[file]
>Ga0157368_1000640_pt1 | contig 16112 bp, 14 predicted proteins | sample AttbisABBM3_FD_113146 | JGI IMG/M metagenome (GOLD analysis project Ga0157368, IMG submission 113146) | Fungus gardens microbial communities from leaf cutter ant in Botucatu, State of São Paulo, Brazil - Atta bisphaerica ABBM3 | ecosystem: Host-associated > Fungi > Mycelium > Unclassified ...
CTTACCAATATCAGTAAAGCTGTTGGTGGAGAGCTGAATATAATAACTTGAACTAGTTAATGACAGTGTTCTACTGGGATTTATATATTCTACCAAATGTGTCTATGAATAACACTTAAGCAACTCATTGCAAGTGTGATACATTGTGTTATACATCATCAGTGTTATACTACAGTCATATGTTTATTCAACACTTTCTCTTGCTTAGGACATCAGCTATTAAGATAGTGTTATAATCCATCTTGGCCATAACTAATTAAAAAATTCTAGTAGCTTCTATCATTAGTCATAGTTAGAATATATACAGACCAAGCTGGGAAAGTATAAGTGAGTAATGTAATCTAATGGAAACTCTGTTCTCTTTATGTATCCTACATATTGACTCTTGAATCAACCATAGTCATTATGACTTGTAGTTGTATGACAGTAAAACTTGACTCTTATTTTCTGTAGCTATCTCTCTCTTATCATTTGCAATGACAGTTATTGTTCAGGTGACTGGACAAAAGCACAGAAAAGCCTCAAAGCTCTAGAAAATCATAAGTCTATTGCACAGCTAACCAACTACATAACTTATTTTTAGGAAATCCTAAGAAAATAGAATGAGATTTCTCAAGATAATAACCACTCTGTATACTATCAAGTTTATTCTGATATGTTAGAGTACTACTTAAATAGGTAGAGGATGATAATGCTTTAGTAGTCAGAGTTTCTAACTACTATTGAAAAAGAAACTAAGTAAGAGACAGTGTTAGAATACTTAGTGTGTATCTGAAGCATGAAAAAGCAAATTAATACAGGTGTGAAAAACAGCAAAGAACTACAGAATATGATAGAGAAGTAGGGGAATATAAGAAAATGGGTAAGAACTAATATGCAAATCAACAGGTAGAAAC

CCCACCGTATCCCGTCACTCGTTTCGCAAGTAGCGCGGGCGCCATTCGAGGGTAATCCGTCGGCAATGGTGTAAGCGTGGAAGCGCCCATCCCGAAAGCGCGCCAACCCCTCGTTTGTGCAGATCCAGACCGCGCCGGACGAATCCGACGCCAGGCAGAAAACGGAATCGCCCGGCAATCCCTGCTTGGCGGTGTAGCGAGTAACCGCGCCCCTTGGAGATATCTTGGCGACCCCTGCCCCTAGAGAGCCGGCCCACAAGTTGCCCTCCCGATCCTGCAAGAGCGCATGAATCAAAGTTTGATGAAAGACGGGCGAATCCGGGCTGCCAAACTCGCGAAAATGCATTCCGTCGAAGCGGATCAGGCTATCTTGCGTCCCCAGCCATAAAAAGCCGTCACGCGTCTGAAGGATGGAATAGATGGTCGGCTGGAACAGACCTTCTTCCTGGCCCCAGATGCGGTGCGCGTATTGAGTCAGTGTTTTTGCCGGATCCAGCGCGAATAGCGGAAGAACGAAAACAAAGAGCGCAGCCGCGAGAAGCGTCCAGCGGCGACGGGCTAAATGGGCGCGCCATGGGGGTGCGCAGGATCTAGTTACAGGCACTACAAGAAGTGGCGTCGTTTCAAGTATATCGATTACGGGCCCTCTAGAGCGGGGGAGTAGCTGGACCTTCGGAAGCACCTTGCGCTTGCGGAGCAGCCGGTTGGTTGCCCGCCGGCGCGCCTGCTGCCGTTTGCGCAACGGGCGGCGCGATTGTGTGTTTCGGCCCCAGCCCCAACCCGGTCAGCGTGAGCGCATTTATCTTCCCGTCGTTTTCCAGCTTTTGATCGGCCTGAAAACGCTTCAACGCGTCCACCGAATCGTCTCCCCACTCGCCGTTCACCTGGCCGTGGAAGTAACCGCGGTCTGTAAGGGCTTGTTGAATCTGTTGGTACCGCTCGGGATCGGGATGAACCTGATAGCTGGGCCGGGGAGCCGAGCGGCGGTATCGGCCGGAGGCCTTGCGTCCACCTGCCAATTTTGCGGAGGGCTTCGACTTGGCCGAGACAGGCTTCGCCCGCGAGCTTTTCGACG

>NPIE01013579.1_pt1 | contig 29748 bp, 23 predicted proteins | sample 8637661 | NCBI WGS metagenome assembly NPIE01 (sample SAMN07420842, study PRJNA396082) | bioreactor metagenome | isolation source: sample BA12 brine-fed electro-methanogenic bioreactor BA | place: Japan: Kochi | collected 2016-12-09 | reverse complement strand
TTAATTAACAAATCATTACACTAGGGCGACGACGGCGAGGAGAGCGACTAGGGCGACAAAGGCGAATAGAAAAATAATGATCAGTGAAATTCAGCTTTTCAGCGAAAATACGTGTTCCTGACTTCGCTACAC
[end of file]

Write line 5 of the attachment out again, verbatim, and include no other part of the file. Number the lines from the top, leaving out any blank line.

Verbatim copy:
TTAATTAACAAATCATTACACTAGGGCGACGACGGCGAGGAGAGCGACTAGGGCGACAAAGGCGAATAGAAAAATAATGATCAGTGAAATTCAGCTTTTCAGCGAAAATACGTGTTCCTGACTTCGCTACAC